Vegan and gluten-free, Lebanese toum is a thick, creamy garlic sauce that’s packed with flavor. It’s perfect to serve with meat or vegetables – it’s even popular with bread and fries!
There are few dips I can think of that I love more than a good Lebanese toum. This garlic sauce has long been one of my favourites – if you’ve been a Middle Eastern restaurant, it’s likely you’ve tried it before!
If you’ve never heard of it before, toum is essentially a type of mayonnaise – but instead of using eggs to stabilize the emulsion, Lebanese toum is stabilized with garlic (yes, just as delicious and garlicky as it sounds!).
It is a bit more difficult that making mayonnaise at home…but only because it requires a slightly more delicate touch.
What is Lebanese garlic sauce made of
This toum recipe requires only four easily-available ingredients:
Garlic is the most crucial ingredient for obvious reasons – make sure to use the freshest garlic available to you.
Any neutral oil will work here – I use canola oil because I always have some at home, but safflower oil, vegetable oil, or avocado oil will work just fine! Just be careful not to use something like olive oil which can overpower the garlic, resulting in something kinda-strange tasting.
Lemon juice is not a required ingredient, and many people I spoke to mentioned not bothering to use it. However, when testing, I found that lemon juice does help to bind the oil and garlic – it also adds the teeniest enhancement to the flavor of the sauce.
Salt is good stuff. It’s mostly there to enhance the flavor. Kosher salt is preferred for its coarseness and its lighter flavor.
How to make Lebanese toum
There are essentially two steps to preparing toum (Lebanese garlic sauce) at home:
- Preparing the garlic – this step removes bitterness, allowing for a tastier garlic sauce in the end.
- Processing the prepared garlic and mixing it with a neutral oil until you achieve your desired consistency and flavour.
Tips to make the best Lebanese toum
Creating toum is a pretty straightforward process. However, there are a few things we can do to make sure the sauce you make is the best Lebanese toum it can be!
- Make sure to prepare the garlic properly. Removing the green sprout leaves you with only the freshest garlic, resulting in a less bitter sauce.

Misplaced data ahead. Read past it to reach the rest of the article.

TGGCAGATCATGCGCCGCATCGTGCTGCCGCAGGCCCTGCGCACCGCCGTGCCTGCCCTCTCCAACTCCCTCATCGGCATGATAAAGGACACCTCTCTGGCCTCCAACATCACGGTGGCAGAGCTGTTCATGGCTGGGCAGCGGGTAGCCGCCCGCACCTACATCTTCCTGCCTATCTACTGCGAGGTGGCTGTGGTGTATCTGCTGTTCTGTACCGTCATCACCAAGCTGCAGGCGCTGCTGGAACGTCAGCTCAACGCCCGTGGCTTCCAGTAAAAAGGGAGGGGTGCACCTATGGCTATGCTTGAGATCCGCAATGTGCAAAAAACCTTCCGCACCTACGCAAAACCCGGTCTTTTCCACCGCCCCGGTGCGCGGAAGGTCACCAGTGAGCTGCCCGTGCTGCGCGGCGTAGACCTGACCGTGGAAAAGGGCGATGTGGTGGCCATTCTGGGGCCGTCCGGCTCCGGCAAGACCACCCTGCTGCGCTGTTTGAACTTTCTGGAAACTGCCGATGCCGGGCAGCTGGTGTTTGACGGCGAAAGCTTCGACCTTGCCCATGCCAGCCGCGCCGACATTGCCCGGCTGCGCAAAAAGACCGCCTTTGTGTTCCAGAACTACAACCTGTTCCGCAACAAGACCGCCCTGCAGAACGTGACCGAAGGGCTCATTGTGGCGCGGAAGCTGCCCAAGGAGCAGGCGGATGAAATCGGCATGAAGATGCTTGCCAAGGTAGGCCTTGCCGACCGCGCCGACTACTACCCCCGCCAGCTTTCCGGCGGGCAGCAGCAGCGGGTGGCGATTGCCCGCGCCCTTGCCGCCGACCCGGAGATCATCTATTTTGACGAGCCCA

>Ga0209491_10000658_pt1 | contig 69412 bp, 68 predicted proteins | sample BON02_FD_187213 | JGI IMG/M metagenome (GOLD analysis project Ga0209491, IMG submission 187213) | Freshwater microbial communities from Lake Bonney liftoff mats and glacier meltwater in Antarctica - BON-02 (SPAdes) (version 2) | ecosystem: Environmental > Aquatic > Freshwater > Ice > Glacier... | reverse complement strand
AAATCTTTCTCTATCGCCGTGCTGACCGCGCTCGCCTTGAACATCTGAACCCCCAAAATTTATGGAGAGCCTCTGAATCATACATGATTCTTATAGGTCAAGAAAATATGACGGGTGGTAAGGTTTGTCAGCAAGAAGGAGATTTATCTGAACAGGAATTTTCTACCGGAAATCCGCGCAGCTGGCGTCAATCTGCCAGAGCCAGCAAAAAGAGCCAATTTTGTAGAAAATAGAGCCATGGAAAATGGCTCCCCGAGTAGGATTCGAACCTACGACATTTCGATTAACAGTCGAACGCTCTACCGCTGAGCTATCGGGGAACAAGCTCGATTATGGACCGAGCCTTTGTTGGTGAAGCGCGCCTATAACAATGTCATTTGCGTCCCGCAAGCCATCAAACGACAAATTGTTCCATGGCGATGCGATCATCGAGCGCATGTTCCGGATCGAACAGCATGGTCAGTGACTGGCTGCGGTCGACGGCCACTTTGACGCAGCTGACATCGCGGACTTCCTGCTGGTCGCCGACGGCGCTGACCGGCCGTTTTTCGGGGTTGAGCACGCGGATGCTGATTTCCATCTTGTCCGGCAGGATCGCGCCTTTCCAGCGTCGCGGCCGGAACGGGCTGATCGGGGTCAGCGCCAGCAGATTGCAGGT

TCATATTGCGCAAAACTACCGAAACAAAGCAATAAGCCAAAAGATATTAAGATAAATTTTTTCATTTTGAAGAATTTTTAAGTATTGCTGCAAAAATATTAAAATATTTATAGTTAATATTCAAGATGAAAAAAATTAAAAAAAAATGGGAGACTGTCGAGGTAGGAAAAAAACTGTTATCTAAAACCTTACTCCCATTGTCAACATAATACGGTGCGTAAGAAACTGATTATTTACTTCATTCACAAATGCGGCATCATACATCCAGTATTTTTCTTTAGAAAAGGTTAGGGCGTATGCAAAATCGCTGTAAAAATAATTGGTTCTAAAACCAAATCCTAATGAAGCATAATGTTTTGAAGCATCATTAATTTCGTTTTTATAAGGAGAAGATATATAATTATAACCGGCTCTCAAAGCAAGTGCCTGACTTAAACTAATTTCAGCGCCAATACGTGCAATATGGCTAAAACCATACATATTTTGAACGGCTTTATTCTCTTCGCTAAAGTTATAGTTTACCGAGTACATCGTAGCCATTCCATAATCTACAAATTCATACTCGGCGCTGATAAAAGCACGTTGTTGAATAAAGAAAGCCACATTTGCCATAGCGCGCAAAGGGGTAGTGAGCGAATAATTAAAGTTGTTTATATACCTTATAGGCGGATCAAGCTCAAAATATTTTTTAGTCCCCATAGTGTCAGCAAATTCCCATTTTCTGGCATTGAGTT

- Depending on how much you like garlic, you may want to subdue the garlic flavour. For a mellower garlic sauce, you can soak the garlic in ice water for a few minutes before getting started. Dry the garlic before tossing into the food processor.
- If you have both a blender and food processor, you will be much better off using the food processor – generally, food processors do a much better job of emulsifying garlic and oil, than most blenders. Also, food processors have that handy little window to pour the oil in from.
- If you find that the garlic sauce becomes too heavy, or “breaks”, you can consider alternate between the lemon juice and oil. This isn’t an issue I’ve ever had, but it is something that others have mentioned to me, so I’m including it here for you.
- It’s important to note: while you can swap out the canola oil for any other neutral oil, don’t switch it out for any other type of oil (for example, olive oil) – it won’t end well. (Don’t ask how I know.)
How to Fix Toum When It Breaks
I mentioned at the beginning of this post that making toum is slightly more difficult than your usual mayonnaise – the reason for this is that the sauce can sometimes break. This can happen for a number of reasons outside of your control (such as the age of the garlic, or perhaps the speed/heat of your food processor).
Luckily, there is a makeshift solution you can try if this should happen to you: whip a quarter cup of the broken sauce with an egg white until a fluffy combination is formed. Add this whipped mixture to the rest of the broken toum, and combine.
Of course, this is not a traditional way to make toum, but it’s a decent option to salvage your sauce should it happen to break!
Al Baik Garlic Sauce Recipe
There’s a good chance you’re here because you read my Al Baik Chicken recipe, and are wondering if this is the same as Al Baik’s famous garlic sauce. The honest answer is…sort of.
Al Baik’s garlic sauce is a pre-packaged version of Lebanese toum, however that’s not necessarily quite the same as this more traditional approach to toum. This is probably about as close as you can get to the packaged sauce if you’re looking for a homemade option.
How to store toum
Refrigerated in an airtight container, this garlic sauce can last for 1-2 months.
Can I freeze toum?
You can freeze for up to three months, but fridge life of toum is already quite long so you probably won’t need to.
Can you make Lebanese garlic sauce by hand
Yes – mince the garlic, and then whisk vigorously and consistently. However, be warned…this will take a significant amount effort, and time. If you’ve ever tried to make whipped cream by hand, know that this is a much more taxing experience.
(Seriously. I tried. Once. My arms are still aching.)
What to serve with toum
The sky is the limit. What goes well with garlic sauce? Well, a lot of things. Here are a few suggestions:
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A good food processor makes this recipe a breeze. A blender will work, but as mentioned above, it’s just easier to make this type of garlic sauce using a food processor.
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And that’s it, bestie! There’s not much else needed to make garlic sauce at home, but let me know what you thought. Have you tried Lebanese toum before? How do you think it comes to store-bought sauces?Print